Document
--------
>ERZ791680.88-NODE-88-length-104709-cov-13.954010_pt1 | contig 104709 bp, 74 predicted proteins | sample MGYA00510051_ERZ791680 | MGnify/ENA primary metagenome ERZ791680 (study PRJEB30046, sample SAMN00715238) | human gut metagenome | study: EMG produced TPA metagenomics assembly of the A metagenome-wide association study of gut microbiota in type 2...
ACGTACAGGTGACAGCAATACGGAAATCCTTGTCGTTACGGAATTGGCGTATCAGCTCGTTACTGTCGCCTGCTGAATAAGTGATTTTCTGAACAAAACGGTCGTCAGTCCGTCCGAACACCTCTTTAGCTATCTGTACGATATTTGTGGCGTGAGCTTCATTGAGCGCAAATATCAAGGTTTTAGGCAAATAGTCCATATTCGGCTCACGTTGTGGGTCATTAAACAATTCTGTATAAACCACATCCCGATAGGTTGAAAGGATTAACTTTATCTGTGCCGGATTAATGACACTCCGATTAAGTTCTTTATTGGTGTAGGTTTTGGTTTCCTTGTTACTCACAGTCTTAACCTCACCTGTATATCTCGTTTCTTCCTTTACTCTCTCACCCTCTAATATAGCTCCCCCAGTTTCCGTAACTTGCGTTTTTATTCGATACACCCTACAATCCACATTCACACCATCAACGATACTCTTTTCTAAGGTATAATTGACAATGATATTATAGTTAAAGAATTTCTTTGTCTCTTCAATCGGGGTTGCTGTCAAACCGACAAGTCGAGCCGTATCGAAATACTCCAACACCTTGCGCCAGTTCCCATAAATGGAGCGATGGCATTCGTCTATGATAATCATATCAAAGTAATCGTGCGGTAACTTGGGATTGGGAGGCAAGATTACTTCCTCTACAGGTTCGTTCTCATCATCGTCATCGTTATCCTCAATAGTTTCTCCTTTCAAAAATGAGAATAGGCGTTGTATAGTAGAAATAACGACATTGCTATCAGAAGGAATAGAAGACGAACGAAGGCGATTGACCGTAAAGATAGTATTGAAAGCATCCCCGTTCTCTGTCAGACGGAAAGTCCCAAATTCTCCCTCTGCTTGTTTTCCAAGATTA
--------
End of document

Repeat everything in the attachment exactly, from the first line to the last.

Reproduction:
>ERZ791680.88-NODE-88-length-104709-cov-13.954010_pt1 | contig 104709 bp, 74 predicted proteins | sample MGYA00510051_ERZ791680 | MGnify/ENA primary metagenome ERZ791680 (study PRJEB30046, sample SAMN00715238) | human gut metagenome | study: EMG produced TPA metagenomics assembly of the A metagenome-wide association study of gut microbiota in type 2...
ACGTACAGGTGACAGCAATACGGAAATCCTTGTCGTTACGGAATTGGCGTATCAGCTCGTTACTGTCGCCTGCTGAATAAGTGATTTTCTGAACAAAACGGTCGTCAGTCCGTCCGAACACCTCTTTAGCTATCTGTACGATATTTGTGGCGTGAGCTTCATTGAGCGCAAATATCAAGGTTTTAGGCAAATAGTCCATATTCGGCTCACGTTGTGGGTCATTAAACAATTCTGTATAAACCACATCCCGATAGGTTGAAAGGATTAACTTTATCTGTGCCGGATTAATGACACTCCGATTAAGTTCTTTATTGGTGTAGGTTTTGGTTTCCTTGTTACTCACAGTCTTAACCTCACCTGTATATCTCGTTTCTTCCTTTACTCTCTCACCCTCTAATATAGCTCCCCCAGTTTCCGTAACTTGCGTTTTTATTCGATACACCCTACAATCCACATTCACACCATCAACGATACTCTTTTCTAAGGTATAATTGACAATGATATTATAGTTAAAGAATTTCTTTGTCTCTTCAATCGGGGTTGCTGTCAAACCGACAAGTCGAGCCGTATCGAAATACTCCAACACCTTGCGCCAGTTCCCATAAATGGAGCGATGGCATTCGTCTATGATAATCATATCAAAGTAATCGTGCGGTAACTTGGGATTGGGAGGCAAGATTACTTCCTCTACAGGTTCGTTCTCATCATCGTCATCGTTATCCTCAATAGTTTCTCCTTTCAAAAATGAGAATAGGCGTTGTATAGTAGAAATAACGACATTGCTATCAGAAGGAATAGAAGACGAACGAAGGCGATTGACCGTAAAGATAGTATTGAAAGCATCCCCGTTCTCTGTCAGACGGAAAGTCCCAAATTCTCCCTCTGCTTGTTTTCCAAGATTA